Dog Allergies

By on 17 December, 2012 in Kate and Stephen, Pets with 1 Comment

The dog, in a less itchy moment

Just over two years ago, we adopted a dog from the Montgomery Humane Society. She brought all kinds of joy and lots of companionship while providing a useful amount of good-natured provocation for our cat. A few months into our new relationship, we noticed that she was scratching her ears. A lot. She made a heart-breaking whimper each time she pawed at her soft fuzzy ear openings.

A trip over to see Dr. McLemore at Montgomery Veterinary Associates revealed that the dog had an ear infection. We got drops and washes and pills and came home. Believe it or not, it took six months to clear up that ear infection, because the dog has “abnormally small ear canals” and (more importantly) serious food allergies. It turns out that ear infections and skin scratching are allergic symptoms in dogs.

Yes, readers, we never thought we’d be the kind of dog owners who talk about their pet’s allergies. We have always seen those folks as kind of insufferable. But here we are to say that pet allergies are real and they are no fun. It’s hard to see a beloved pet wincing in pain as she scratches her ear, or mercilessly chewing her own skin. The food allergies took forever to diagnose, but we finally figured out it was chicken (we now buy highly-specialized (and expensive) salmon-based dog food over at Wet Pets). This was good news for the dog, who gets to eat rawhide bones again. We were very proud of ourselves for having solved the allergy problem.

And then, six months later, the dog started scratching. And scratching, and scratching, keeping us awake with her late-night floor percussion. Another long veterinary journey began. We tried every kind of antihistamine imaginable. Sometimes they’d work for a little while, sometimes not. Sometimes they’d kind of make the dog sleepy but not necessarily fix the allergy. We didn’t want to use steroids, particularly steroid shots, because Dr. McLemore told us (and we’d learned from having a dog with liver cancer) that dogs basically have a fixed number of those they can have before their lives are in danger. We did try oral steroids for a while, but still … nothing.

We weren’t ready to throw in the towel just yet. One of the great things about living in Montgomery is that we’re just 50 minutes away from one of the best small animal hospitals in the United States – over at the world-class Auburn veterinary medicine program. We got a referral from our doc and went to see them about this allergy thing. We’d been before, when our previous dog had liver cancer. It’s a great clinic, with very friendly staff. And it’s a teaching hospital, so you get to see veterinarians learning their craft. And if you’re in town you can go to The Gnu’s Room, one of Alabama’s best bookstores.

On our first visit, the dog got a skin panel and gave some blood for testing. The skin panel basically involves shaving a place on her stomach and pricking it with a bunch of little sample allergens to see what happens. Unfortunately, this was inconclusive (but the shaved part did make her look pretty punk rock). So we had to wait several weeks to get results from the blood test. On that second visit, we learned that the dog is allergic to a number of the invasive plants that live in our yard (we wrote about these last summer, and they persist despite our best efforts … which is what makes them invasive) as well as a number of plants we didn’t even know we had in the yard.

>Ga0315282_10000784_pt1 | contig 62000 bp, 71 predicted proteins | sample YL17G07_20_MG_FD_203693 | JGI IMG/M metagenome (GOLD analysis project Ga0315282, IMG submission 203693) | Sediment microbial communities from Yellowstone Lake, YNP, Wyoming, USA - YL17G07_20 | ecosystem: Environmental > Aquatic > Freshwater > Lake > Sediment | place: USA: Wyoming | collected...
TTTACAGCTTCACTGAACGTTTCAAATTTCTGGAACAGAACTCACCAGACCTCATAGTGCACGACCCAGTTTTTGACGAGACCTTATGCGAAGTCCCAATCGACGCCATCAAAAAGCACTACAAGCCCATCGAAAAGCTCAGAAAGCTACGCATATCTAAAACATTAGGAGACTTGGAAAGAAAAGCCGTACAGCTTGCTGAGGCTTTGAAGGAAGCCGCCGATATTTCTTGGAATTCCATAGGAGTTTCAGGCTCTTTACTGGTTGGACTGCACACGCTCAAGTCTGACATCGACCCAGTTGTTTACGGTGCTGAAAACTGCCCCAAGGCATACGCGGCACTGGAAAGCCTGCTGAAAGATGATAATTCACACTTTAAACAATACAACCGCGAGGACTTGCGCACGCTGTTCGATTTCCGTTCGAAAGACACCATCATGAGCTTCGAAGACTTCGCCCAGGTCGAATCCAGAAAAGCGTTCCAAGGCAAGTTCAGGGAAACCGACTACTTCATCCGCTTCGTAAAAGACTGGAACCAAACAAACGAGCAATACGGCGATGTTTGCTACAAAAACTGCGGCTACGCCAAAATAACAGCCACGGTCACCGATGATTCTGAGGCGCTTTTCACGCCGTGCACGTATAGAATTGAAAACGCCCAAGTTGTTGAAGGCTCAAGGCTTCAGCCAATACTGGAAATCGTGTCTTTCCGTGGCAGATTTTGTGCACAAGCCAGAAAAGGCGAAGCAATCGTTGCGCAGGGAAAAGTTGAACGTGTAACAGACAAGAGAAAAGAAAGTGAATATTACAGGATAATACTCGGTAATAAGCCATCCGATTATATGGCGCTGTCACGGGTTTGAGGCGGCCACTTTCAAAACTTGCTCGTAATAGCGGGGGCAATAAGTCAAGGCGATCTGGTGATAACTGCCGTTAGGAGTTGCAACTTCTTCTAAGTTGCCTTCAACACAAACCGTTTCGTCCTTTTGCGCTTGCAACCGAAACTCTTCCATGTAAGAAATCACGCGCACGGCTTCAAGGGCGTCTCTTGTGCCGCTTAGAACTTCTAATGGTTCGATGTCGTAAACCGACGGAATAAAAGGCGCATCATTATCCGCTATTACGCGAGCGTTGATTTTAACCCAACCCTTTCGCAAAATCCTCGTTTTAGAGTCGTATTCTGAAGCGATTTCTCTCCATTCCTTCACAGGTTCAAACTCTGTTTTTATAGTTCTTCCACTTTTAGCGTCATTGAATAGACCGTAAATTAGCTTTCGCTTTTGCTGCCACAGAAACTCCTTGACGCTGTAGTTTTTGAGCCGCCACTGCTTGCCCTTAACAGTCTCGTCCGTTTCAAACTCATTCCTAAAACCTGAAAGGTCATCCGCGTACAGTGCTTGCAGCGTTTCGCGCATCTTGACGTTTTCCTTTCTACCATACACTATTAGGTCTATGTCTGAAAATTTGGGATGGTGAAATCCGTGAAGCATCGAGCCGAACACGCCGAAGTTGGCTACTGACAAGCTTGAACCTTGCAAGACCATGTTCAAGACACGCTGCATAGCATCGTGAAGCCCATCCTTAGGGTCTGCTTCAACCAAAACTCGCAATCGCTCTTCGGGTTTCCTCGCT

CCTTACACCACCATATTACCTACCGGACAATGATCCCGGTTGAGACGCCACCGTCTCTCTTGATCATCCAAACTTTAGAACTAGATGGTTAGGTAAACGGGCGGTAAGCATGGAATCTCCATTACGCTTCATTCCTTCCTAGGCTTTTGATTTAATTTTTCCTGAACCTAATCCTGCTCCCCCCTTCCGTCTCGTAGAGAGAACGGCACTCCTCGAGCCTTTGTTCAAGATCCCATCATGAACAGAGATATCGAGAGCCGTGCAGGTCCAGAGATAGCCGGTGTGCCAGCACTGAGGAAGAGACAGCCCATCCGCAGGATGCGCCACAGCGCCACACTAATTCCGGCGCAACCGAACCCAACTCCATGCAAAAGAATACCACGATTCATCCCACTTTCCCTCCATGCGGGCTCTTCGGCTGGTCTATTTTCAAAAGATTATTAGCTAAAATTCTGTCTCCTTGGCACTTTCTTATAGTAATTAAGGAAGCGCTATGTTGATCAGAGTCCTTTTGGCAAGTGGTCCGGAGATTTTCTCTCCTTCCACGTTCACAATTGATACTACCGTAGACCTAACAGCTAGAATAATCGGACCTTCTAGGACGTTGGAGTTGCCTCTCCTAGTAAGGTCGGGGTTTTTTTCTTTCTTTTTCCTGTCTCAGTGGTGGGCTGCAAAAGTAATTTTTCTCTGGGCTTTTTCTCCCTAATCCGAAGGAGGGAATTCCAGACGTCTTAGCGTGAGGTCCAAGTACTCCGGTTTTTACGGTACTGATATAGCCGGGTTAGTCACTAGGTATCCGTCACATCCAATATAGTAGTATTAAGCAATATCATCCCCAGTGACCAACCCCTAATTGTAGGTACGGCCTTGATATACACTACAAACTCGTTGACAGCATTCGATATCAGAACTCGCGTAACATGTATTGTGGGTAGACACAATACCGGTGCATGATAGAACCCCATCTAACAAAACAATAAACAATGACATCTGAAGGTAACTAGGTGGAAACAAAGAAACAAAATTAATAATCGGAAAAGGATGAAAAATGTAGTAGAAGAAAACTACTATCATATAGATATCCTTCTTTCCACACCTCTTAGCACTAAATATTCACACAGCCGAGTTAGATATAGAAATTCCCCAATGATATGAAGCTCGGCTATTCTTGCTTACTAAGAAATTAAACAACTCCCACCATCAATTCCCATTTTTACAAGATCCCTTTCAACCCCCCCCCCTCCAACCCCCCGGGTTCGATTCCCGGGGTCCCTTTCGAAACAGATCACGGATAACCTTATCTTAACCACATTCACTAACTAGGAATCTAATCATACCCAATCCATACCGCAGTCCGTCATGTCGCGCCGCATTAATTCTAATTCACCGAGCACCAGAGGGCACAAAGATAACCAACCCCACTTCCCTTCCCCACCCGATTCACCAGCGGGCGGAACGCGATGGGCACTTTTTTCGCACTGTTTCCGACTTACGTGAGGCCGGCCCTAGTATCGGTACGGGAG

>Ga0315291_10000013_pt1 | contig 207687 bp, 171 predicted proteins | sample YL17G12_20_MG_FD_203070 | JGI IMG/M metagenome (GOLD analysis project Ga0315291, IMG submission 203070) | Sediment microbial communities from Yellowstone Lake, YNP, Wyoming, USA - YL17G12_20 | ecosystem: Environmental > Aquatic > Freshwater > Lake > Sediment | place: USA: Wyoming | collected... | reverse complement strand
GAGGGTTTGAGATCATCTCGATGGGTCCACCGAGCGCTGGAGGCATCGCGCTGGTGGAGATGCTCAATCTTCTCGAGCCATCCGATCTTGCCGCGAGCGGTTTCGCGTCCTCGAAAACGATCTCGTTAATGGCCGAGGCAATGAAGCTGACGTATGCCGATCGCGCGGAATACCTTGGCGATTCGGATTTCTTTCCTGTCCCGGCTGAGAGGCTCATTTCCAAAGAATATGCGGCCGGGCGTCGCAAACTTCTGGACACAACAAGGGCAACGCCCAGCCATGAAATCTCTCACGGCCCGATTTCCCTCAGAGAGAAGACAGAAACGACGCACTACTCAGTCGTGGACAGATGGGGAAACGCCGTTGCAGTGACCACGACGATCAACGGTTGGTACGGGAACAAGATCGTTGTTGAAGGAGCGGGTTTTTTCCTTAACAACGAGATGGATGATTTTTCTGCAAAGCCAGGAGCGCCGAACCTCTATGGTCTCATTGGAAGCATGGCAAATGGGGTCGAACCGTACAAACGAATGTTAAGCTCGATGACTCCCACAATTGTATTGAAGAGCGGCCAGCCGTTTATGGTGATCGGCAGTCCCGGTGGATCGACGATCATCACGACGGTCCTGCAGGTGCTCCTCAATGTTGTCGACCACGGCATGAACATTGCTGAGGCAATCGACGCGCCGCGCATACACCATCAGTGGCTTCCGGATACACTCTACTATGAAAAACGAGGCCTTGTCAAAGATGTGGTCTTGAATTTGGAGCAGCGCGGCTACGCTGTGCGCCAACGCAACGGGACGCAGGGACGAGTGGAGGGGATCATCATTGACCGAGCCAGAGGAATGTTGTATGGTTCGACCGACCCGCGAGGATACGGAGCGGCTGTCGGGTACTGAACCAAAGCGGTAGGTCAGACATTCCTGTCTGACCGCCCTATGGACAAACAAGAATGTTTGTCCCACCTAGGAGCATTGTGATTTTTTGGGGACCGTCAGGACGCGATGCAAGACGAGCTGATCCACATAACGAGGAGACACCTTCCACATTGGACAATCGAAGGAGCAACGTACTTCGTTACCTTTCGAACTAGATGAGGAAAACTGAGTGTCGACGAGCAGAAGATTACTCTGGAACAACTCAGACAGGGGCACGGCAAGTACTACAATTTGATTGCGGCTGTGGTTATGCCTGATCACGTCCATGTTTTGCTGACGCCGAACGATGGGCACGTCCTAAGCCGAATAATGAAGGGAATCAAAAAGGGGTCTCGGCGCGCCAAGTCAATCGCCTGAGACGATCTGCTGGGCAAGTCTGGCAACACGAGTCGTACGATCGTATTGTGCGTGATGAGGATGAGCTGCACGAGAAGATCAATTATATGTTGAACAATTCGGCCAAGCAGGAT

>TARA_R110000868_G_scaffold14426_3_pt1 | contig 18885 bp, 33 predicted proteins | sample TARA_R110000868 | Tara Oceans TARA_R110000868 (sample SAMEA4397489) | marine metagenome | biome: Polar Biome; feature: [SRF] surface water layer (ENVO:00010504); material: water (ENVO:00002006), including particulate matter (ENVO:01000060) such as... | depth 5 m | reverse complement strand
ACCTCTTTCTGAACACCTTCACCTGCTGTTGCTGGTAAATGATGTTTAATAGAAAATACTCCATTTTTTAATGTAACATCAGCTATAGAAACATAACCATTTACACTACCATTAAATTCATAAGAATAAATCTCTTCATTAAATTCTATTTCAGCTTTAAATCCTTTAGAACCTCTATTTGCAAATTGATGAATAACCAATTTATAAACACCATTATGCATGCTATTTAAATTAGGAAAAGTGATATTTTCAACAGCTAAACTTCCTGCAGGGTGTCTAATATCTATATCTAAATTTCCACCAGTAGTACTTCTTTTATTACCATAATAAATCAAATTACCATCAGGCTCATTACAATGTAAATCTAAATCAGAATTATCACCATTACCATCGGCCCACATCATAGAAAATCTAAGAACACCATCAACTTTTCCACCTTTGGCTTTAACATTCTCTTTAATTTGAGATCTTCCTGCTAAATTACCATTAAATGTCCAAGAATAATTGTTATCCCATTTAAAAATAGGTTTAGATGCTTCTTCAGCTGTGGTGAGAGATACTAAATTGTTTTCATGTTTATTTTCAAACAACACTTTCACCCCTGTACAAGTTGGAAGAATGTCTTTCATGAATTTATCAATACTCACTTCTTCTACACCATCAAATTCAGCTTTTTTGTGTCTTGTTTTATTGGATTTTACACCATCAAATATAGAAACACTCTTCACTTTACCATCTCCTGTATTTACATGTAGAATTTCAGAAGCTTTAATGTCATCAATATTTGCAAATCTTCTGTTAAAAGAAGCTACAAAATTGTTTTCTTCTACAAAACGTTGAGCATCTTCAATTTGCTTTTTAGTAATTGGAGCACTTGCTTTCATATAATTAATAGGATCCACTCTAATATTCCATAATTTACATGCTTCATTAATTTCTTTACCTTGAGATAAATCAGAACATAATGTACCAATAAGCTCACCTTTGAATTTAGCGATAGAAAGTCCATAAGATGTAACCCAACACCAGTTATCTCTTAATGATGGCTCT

The treatment is shots. They custom mixed serum for the dog’s specific allergy issues and gave us a bag of syringes, a lesson on injection and a calendar for mapping the shot program. Basically, we start with the first vial, slowly ramping up her dose. Then we move to the next vial, still on an every other day schedule, descending to the final “maintenance” vial. After a month of every other day shots, we go to once a week. For the rest of her life. Which seems a little onerous, but isn’t really that bad if it works. Which we sure hope it does, because even though we have pet insurance, it was pretty expensive.

Honestly, we’d never really met dogs with allergies before we had this experience, and might have thought it might be mostly a symptom of owner hypochondria. But having seen firsthand how uncomfortable it made our pet, we get that canine allergies are as real as human ones and can seriously impair their (and your) enjoyment of life.

We’re not alone in learning this. If you’ve ever been into Sandra Nickel’s real estate office you’ve met O.D. (Office Dog). Sandra told us recently that for years O.D. did fine on a jerky laced with glucosamine. Then Dr. McLemore (he’s the best!) told them to beware of any pet product manufactured in China, which this meat jerky was. After that, Sandra switched to some domestically-made bites and within a very few weeks O.D. had developed a badly itching tail. Poor guy was itching and scratching to the point that he had to be treated. It seems like he had an allergy, as Sandra reports that they’ve stopped the bites and O.D. has been fine since.

Kate and Stephen are Midtown residents with a cat, a dog, a garden, an old house and a sense of adventure. They write about life in Midtown here and about life in Montgomery at their blog Lost in Montgomery.

 

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  1. Always check if you vet is trained to test for animal allergies. Not all vets are. Seeing a specialist just for your animals’ allergies may cost more but your pet will be much happier if they are not fighting a skin condition.

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